This is the first in a series about climate change as an environmental, social, and psychological issue. Each subsequent installment will focus on a different viewpoint or individual experience as part of the overall discussion.
In seventh grade science class, we watched Al Gore’s An Inconvenient Truth. I had been out that day, but the buzz among students was reaching high pitch as we learned one girl, Celenia, didn’t believe in global warming. “My dad showed me a graph,” she proudly explained, “which shows there are cycles. Sometimes the Earth is warmer, and sometimes it’s cooler.”
As middle-schoolers, none of us could properly wield science, but we applied social pressure with a keen edge. How could she not believe in global warming when everyone else did? Afraid of rejection, Celenia came close to buckling. “Do you not believe in global warming because you really don’t believe in it, or because you’re afraid of it?” I asked. She didn’t seem able to answer.
For those of us in our twenties, global warming is nothing new. It’s a concept we grew up with, as we watched our parents’ generation grapple with the facts. Many of us associate fear and sadness with the moment we learned that the Earth was on a trajectory that wasn’t looking good, but even then, it was easy to dismiss. The threat felt distant, like how one day the sun will burn out or the universe will become cold and lonely.
But that distance is diminishing. Extreme weather events, droughts… our windows might be able to show us as much about climate change as our televisions do. It’s becoming clear that the longer it takes us to come around and face what we’ve spawned, the worse it will be. While doubt about climate change has generally dissipated in recent years, our ability to act remains constrained.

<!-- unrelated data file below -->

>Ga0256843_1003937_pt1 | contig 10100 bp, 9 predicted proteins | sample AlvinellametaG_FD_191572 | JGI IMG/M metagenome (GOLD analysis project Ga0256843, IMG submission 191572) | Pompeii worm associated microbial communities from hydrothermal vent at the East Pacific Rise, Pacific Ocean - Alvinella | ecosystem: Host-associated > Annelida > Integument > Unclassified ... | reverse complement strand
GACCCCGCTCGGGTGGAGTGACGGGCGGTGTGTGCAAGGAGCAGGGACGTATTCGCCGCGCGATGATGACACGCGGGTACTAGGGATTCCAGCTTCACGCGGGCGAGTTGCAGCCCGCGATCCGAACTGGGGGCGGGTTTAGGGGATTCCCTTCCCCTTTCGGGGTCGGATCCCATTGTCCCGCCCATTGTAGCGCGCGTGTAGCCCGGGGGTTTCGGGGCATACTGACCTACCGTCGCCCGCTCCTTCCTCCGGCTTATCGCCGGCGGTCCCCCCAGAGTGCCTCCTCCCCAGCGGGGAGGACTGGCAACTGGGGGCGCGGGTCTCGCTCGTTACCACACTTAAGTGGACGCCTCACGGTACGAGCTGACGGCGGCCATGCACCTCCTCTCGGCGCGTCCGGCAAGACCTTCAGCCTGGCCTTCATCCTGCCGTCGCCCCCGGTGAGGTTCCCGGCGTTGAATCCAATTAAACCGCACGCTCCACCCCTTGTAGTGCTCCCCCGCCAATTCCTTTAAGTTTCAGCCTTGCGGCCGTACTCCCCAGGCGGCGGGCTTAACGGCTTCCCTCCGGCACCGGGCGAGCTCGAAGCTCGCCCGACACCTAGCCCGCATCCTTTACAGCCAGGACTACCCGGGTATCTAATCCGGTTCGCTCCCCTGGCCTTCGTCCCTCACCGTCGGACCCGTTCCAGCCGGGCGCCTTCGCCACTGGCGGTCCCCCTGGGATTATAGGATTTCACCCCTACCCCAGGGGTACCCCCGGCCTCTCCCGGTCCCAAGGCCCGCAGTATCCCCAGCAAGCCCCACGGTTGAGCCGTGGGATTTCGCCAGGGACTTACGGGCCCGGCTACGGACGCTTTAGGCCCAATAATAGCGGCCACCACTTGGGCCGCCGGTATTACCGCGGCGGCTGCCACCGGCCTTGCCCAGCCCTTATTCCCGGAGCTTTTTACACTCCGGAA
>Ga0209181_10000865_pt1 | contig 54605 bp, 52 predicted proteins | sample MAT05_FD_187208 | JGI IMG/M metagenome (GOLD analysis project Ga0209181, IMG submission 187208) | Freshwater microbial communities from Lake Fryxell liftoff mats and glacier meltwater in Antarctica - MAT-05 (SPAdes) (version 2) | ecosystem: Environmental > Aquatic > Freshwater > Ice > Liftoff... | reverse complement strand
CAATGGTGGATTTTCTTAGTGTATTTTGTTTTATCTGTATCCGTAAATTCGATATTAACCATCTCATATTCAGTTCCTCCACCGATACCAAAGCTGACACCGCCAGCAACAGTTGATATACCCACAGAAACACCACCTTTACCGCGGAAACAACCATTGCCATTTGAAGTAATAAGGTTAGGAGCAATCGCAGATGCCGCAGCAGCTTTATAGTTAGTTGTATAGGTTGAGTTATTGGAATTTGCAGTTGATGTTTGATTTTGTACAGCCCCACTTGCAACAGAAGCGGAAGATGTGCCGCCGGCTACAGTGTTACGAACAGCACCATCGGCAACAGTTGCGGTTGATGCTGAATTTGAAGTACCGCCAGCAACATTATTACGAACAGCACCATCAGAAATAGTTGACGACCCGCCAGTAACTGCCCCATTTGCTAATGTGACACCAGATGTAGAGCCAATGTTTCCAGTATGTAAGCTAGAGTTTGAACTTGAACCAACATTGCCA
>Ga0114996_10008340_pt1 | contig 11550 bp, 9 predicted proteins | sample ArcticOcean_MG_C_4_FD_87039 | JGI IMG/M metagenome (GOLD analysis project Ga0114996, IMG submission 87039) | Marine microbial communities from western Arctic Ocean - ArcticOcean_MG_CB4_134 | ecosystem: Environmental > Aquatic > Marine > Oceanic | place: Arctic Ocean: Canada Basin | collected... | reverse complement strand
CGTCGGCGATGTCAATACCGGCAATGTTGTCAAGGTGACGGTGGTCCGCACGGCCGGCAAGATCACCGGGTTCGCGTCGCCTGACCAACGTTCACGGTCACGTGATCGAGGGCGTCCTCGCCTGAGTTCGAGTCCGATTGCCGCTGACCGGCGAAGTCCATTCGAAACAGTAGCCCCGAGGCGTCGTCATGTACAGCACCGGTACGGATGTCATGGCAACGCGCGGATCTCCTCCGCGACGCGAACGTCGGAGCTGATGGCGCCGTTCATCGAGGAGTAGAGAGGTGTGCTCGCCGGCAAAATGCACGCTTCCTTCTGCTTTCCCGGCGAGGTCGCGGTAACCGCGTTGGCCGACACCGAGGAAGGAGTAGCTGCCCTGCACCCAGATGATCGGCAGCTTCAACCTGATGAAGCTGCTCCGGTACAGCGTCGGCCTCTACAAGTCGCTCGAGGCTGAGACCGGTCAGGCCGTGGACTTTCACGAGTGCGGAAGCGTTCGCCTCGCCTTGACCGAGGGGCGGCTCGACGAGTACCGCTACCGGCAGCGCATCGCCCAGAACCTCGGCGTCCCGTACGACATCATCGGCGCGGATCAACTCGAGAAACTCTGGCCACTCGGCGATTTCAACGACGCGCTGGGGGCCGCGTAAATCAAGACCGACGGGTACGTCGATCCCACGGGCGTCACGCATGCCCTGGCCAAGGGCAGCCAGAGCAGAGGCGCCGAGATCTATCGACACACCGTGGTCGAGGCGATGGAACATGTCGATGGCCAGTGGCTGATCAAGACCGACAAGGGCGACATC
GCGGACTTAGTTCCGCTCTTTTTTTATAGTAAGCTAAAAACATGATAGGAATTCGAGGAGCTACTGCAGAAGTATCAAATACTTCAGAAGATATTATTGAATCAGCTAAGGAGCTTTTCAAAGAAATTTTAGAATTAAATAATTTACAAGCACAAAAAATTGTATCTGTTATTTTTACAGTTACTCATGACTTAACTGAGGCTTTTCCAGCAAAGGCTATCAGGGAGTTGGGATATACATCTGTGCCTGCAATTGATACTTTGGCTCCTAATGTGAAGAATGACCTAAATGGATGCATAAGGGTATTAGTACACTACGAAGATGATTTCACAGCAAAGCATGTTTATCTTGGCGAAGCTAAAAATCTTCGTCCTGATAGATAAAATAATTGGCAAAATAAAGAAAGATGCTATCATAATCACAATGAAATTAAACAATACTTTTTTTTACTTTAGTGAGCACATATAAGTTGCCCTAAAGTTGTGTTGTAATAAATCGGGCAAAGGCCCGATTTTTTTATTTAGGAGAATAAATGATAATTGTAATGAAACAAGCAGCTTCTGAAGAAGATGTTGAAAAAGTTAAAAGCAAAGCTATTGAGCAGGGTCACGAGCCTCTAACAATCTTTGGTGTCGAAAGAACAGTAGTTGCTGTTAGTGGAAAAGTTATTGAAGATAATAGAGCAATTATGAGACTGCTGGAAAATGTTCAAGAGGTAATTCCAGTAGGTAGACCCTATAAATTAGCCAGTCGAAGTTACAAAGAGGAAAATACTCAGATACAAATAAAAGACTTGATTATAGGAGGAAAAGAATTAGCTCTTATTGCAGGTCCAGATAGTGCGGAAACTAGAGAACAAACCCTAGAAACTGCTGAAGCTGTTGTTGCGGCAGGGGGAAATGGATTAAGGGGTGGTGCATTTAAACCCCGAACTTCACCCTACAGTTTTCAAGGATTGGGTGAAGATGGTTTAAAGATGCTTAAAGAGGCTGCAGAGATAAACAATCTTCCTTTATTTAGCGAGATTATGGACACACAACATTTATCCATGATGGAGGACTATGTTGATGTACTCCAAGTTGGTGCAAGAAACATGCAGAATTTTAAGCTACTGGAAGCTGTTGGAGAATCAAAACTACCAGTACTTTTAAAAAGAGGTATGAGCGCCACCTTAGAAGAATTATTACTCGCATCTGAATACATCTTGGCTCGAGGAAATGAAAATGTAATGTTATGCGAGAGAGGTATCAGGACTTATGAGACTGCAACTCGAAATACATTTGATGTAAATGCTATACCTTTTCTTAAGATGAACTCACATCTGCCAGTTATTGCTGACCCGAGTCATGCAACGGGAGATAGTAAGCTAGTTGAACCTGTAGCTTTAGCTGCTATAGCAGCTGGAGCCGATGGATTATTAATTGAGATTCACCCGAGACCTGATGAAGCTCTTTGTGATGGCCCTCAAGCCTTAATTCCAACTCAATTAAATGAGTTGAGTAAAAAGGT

While there are several reasons we aren’t acting on climate change as much as we could, one of our biggest problems is that we can’t act until we agree. And we can’t do that until we learn to talk about it in ways we agree on.
Deciding how to talk about a difficult topic is not a new problem, especially not on college campuses. Especially not at Swarthmore, where the conversation is about consent. Yet Swarthmore’s spotted history suggests that even when the student body generally agrees that consent should be obtained, it’s much harder to put it into practice.
Mike Domitrz’s October 2015 campus event “Can I Kiss You?” invited students to tackle this issue. The event scarcely presented “new” information; instead, the aim was to integrate the concept of consent into the framework of campus culture. Domitrz’s approach was to put the words in your mouth for you, specific phrases you could recite in front of a mirror. He does this because the language can matter as much as the issue. The phrases, the intonation, the intention can be crucial with topics of emotional sensitivity.
The truth: climate change is emotionally sensitive. It evokes fear. It shows us how the shorelines can be tugged out from under us, blankets of shade ripped off from over our heads, the future torn out of our fingers. It’s time to acknowledge this. It’s time to learn how we can talk about it, just you and me. So, can I talk to you about climate change?